Steve, there are plenty of people who "specialize in the economy." They're called macroeconomists, and it's always the hottest area. But there has been for decades now also economists who think all of human behavior, and not just "economic" behavior, can be fruitfully studied with the tools that were partly borne out of economic theory. Visit political science and sociology departments, and you'll increasingly see game theory and rational choice crowding out the older methods. Or at least, having a place therein.

Here's a current example of economists' negligence of their basic responsibilities.

The freakonomists claim that they're good at catching cheating, such as in sumo tournaments. Yet, massive mortgage fraud went on across America in 2005 and 2006 involving "liar loans," which now threaten to plunge America into hard times. How good a job did economists, with their cheater detection tools, do of noticing and publicizing and heading off this historic catastrophe?

There are two somewhat different questions here:

First, if you want to get a serious understanding of another field, like Paul Krugman wanted to get to understand evolutionary biology in the 1990s, you have to do some heavy reading over a lengthy period of time. Krugman worked hard and found out that most of the stuff he thought he knew about Darwinism from reading Stephen Jay Gould was misleading, and that Gould was the John Kenneth Galbraith of biology.

Second, if you just want to see if your brainstorm idea is worth investing your time and other people's time in it, then do reality checks.

There are a lot of ways to do reality checks, such as asking experts.

Several years ago, I asked Greg Cochran, who knows far more about infectious diseases than any economist, about Emily Oster's theory and he didn't think her idea was worth pursuing.

Similarly, when a certain famous young Harvard economist was profiled by Stephen Dubner in the NYT Magazine as the next genius, Dubner devoted much space to the economist's theory that the reason African-Americans suffer so much from hypertension was that a slave with "a higher capacity for salt retention might also retain more water and thus increase his chance of surviving" the Middle Passage in slave ships.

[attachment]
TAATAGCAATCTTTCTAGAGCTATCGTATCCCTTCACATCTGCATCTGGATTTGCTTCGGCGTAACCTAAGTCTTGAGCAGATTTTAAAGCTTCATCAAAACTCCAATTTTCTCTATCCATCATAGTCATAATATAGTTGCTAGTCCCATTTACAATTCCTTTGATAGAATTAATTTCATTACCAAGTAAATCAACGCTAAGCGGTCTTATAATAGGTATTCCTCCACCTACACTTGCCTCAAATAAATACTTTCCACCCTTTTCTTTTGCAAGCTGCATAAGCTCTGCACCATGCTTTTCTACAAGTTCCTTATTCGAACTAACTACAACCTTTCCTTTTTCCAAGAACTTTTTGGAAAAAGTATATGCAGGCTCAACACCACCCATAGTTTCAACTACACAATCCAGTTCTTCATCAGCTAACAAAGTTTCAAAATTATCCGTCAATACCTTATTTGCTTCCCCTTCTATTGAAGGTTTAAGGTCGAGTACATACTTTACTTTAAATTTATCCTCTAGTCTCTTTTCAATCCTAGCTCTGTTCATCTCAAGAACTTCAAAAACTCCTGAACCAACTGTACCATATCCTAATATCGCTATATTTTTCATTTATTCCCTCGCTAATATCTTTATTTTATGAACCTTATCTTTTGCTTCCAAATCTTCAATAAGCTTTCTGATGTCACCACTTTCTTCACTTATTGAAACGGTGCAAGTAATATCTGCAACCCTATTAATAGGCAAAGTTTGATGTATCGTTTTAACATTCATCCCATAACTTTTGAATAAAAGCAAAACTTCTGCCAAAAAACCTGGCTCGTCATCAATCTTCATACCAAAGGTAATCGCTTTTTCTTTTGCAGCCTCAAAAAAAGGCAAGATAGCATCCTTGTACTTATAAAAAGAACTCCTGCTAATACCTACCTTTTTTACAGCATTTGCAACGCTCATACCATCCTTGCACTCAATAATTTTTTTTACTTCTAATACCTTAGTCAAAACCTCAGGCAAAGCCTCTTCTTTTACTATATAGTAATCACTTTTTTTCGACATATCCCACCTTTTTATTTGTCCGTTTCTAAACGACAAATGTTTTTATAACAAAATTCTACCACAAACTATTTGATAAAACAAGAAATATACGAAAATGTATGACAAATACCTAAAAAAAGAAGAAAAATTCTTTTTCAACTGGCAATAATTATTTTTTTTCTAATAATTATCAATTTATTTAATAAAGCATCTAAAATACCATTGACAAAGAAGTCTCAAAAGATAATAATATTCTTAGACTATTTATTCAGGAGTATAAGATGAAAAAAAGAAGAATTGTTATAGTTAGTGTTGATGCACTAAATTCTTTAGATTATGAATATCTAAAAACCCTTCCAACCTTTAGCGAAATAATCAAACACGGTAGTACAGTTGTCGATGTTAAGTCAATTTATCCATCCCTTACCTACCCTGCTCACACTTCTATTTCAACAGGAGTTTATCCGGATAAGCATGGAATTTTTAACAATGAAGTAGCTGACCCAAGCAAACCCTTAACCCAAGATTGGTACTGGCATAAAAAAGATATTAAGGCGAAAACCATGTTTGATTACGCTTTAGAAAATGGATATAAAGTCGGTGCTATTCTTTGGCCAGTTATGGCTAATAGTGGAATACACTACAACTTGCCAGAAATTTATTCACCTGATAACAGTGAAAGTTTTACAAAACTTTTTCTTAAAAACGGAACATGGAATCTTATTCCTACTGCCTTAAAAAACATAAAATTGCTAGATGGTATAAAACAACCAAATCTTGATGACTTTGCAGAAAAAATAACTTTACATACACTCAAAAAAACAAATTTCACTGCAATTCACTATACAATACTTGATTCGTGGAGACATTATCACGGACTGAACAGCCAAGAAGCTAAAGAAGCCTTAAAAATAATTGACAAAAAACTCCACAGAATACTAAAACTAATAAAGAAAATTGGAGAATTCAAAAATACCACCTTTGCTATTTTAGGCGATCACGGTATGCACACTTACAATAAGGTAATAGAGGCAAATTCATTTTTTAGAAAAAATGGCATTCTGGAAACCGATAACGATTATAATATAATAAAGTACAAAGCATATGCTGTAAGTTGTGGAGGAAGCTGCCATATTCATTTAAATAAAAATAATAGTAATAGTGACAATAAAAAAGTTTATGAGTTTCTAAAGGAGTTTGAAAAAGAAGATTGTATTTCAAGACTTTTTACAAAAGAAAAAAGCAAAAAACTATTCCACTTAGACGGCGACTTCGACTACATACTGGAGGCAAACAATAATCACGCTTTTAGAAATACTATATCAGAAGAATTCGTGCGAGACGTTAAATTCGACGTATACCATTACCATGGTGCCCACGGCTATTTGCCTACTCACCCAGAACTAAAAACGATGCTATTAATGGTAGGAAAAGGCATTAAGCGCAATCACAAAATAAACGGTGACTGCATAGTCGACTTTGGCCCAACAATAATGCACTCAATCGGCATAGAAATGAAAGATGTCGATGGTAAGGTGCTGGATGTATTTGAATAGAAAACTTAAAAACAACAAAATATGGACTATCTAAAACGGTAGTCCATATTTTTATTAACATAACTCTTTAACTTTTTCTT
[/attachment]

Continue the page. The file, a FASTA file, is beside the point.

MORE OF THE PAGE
So, I put this economist in touch via email with Cochran, who explained to him the arithmetic that shows that even the strongest natural selection acting on a single generation of ancestors can't account for the big genetic differences in salt retention between African-Americans and white Americans. Instead, it was the difference between the climate in Africa and in Europe, working over hundreds of generations, that selected for different gene variants.

But this economist didn't want to hear about it and cut off the dialogue.

The main thing is -- don't just talk to other economists. For example, Steven Levitt took his abortion-cut-crime theory comparing crime rates in 1985 and 1997 around to seminars in leading departments of economics in 1998-99. And, apparently nobody pointed out to Levitt that, in contradiction to his theory, in between 1985 and 1997, serious crime among young people (born right after Roe v. Wade) had soared, the opposite of what his theory predicted. All these economists had forgotten (or never noticed) the Crack Years.

Economists really aren't that good at remembering facts -- that's why they like theories. Conversely, historians are good at remembering facts, but they aren't very good at theories. Everybody has different strengths and weaknesses.

The bottom line is you have to get out of your comfort zone and go mix it up with people who don't think like you do.

Glad to hear that you are so opposed to people talking about areas in which they have so specialty or training in. I hope that means you will stop criticizing econometric techniques and empirical specification choices that you have no knowledge whatsoever about.

Of course you have pet theories about race, marriage, crime and genetics all things which you have absolutely no training or expertise in. Every time you write an op-ed or blog post exposing your made-up explanation about whatever the topic of the day is you are committing the same sin that you always accuse economist of. The thing is that at least these economist have the skills to rigorously test the theories they come up with, you don't even have that.